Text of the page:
Dragon & Progress Supply Ships Arrive at Space Station

Dragon berthed at the International Space Station. (Credit: NASA TV)
Dragon berthed at the International Space Station. (Credit: NASA TV)

HOUSTON (NASA PR) — The SpaceX Dragon cargo spacecraft was bolted into place on the Harmony module of the International Space Station at 10:03 a.m. EDT on Wednesday as the station flew about 252 statute miles over the California and Oregon border.

The spacecraft is delivering nearly 5,000 pounds of science, hardware and supplies, including instruments to perform the first-ever DNA sequencing in space, and the first of two identical international docking adapters (IDA). The IDAs will provide a means for commercial spacecraft to dock to the station in the near future as part of NASA’s Commercial Crew Program.

Dragon is the second cargo spacecraft to arrive on station this week. On Monday, July 18, a Russian ISS Progress 64 cargo craft docked to the Pirs docking compartment of the space station at 8:22 p.m., where it will remain for about six months.

The Progress spacecraft has more than three tons of food, fuel and supplies for the Expedition 48 crew.

Dragon is scheduled to depart the space station Aug. 29 when it will return critical science research back to Earth.

For more information on the SpaceX CRS-9 mission, visit: http://www.nasa.gov/spacex.

For more information about the current crew and the International Space Station, visit: http://www.nasa.gov/station.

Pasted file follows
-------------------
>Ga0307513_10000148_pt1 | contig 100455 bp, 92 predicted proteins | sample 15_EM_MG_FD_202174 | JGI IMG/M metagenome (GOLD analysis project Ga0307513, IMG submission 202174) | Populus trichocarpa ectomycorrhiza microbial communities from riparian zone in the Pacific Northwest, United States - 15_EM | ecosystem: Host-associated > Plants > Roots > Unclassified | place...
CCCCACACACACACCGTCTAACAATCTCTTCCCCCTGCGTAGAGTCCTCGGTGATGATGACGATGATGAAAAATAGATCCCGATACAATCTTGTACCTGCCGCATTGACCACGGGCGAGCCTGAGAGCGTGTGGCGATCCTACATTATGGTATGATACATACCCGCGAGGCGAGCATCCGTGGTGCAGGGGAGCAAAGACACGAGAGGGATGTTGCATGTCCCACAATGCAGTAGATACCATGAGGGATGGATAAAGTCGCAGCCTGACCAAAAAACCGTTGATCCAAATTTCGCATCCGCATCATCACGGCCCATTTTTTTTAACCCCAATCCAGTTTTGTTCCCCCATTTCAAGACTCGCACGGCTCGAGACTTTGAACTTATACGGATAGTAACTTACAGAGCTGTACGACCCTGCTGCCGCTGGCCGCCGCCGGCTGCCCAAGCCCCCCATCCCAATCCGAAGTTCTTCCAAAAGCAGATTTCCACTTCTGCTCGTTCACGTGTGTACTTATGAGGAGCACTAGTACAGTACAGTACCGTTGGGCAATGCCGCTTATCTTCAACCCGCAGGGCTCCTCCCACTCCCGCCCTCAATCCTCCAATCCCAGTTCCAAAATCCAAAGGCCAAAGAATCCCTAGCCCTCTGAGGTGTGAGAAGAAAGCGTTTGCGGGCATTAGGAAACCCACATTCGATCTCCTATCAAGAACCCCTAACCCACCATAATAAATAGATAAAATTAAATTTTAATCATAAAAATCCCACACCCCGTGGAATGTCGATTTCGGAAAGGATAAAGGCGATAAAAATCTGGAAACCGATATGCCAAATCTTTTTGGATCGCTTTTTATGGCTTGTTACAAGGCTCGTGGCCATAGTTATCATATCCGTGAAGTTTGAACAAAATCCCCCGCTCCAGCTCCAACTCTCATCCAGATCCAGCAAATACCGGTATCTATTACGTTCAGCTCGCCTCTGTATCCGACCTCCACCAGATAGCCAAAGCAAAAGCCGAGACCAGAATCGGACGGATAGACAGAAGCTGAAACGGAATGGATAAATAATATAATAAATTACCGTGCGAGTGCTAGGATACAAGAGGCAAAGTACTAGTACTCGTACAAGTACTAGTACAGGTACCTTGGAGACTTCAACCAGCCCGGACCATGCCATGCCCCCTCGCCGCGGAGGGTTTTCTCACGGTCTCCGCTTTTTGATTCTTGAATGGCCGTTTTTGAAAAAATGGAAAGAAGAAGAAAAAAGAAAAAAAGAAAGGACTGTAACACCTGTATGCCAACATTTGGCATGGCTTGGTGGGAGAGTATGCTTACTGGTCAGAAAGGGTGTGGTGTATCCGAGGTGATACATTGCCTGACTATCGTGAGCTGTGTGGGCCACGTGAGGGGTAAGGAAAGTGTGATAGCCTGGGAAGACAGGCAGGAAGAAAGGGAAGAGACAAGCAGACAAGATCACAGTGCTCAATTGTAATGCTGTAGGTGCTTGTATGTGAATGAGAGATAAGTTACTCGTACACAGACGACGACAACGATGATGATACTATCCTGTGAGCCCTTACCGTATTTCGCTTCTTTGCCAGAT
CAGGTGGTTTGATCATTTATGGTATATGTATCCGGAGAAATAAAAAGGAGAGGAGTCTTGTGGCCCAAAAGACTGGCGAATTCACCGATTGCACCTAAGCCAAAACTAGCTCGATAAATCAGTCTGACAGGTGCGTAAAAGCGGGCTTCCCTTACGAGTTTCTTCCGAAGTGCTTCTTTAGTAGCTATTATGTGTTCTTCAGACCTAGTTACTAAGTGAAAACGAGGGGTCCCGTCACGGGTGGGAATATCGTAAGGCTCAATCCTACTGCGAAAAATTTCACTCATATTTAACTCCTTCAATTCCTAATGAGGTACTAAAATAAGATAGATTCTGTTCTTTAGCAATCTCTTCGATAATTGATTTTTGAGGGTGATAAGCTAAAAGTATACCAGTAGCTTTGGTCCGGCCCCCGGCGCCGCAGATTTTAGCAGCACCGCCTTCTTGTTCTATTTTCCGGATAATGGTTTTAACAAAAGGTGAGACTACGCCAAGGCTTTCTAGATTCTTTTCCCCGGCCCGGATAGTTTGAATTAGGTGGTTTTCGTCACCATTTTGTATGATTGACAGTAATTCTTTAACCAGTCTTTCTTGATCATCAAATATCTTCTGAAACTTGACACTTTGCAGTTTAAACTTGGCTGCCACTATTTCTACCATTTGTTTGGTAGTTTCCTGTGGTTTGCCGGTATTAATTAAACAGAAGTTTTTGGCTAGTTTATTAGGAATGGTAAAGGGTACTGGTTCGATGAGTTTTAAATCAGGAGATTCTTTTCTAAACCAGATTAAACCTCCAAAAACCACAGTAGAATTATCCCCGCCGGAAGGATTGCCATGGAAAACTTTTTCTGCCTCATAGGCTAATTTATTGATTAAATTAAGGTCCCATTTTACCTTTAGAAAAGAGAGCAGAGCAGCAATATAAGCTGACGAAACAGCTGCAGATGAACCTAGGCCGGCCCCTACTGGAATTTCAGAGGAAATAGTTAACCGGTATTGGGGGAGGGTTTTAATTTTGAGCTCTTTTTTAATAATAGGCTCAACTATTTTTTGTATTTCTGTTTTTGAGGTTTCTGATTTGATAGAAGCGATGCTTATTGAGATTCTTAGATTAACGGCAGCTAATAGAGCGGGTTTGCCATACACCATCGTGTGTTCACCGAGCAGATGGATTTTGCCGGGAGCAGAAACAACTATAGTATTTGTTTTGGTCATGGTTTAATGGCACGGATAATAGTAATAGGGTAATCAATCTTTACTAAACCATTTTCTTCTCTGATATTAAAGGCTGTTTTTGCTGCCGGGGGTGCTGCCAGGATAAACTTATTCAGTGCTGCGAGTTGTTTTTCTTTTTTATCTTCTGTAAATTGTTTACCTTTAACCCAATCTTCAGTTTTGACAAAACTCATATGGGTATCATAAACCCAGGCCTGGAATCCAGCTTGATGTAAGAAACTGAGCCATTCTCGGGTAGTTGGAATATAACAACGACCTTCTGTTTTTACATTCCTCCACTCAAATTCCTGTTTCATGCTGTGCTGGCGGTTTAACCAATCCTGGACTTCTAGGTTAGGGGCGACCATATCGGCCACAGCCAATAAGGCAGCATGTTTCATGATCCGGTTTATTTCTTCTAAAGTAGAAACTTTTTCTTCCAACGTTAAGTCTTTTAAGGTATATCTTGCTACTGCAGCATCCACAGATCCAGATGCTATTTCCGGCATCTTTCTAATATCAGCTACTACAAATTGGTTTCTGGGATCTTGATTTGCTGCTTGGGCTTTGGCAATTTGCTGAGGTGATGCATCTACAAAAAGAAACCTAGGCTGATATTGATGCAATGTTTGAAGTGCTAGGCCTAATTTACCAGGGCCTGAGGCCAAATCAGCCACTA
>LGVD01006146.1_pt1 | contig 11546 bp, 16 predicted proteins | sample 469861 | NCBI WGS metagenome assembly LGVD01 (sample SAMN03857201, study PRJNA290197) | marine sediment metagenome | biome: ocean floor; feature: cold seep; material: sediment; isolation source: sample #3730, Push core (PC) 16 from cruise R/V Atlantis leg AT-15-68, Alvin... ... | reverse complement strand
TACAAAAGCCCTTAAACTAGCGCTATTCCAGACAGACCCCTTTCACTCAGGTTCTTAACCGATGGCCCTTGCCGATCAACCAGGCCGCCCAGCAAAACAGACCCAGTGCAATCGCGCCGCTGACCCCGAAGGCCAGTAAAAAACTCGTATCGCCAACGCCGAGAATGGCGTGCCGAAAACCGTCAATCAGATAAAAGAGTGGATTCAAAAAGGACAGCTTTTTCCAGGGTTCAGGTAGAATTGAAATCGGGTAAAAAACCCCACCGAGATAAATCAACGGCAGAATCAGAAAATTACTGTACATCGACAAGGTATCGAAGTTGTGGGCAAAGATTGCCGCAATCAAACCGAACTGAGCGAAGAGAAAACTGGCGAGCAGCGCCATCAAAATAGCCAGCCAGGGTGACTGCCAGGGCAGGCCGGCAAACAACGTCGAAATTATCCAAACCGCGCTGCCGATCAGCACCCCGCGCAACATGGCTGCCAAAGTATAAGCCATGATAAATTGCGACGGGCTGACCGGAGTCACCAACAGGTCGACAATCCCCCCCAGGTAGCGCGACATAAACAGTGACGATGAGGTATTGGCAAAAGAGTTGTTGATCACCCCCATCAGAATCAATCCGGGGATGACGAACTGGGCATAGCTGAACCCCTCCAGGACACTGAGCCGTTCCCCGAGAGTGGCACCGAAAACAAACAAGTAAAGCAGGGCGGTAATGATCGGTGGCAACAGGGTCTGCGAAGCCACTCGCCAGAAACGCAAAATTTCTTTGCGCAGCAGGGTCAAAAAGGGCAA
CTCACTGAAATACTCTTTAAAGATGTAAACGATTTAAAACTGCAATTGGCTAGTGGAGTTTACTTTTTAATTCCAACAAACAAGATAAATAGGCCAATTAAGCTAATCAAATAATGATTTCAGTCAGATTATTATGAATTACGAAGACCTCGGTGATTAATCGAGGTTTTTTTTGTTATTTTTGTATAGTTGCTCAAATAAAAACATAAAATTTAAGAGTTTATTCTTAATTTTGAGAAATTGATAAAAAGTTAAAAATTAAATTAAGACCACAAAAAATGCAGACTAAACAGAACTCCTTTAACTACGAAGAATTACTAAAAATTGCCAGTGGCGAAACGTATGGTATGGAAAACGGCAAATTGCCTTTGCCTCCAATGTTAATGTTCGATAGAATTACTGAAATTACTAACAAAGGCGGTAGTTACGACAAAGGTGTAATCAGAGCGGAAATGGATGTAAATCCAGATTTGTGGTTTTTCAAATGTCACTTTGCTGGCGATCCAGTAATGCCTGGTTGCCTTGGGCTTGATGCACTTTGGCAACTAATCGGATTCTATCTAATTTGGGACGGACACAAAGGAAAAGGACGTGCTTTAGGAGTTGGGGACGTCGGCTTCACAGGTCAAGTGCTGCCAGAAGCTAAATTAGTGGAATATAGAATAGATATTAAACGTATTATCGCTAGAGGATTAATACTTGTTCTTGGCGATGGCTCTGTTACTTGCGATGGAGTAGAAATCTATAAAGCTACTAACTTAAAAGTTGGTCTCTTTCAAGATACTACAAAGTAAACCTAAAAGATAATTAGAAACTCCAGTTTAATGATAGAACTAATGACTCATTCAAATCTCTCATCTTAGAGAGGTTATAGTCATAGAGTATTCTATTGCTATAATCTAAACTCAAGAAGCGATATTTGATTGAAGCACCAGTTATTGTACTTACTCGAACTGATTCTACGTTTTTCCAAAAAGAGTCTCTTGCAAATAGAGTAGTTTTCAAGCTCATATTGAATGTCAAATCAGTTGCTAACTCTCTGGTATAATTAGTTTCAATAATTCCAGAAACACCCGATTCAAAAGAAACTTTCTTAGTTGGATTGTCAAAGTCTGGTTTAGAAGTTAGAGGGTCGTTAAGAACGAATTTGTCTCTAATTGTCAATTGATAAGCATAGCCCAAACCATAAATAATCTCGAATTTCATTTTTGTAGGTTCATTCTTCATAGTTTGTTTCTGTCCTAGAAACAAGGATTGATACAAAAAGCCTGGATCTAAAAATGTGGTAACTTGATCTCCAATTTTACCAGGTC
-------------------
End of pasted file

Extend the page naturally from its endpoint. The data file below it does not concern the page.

• windbourne

    funny how little ppl have spoken about Dragon.
    The cargo, namely the LIDS adapter, is an important piece to western human launch efforts. In particular, we have relied on Russia for all of human launch for 5 years. I am sure that they are happy about having their space effort paid for, BUT, it is foolish for us to depend fully on only 1 launch system.
    IOW, we NEED 2 or more different systems with only small breaks.
    In addition, with adding one of the 7 man systems, we can finally have the ISS up to the full potential of 7, perhaps more when if and when, we add another module to the station.

    Personally, I would love to see us add a BA-330 as a habitation module, assuming that noise abatement actually works in it. If so, then it would be possible to split the crew into shifts, except for when doing modifications to the ISS itself.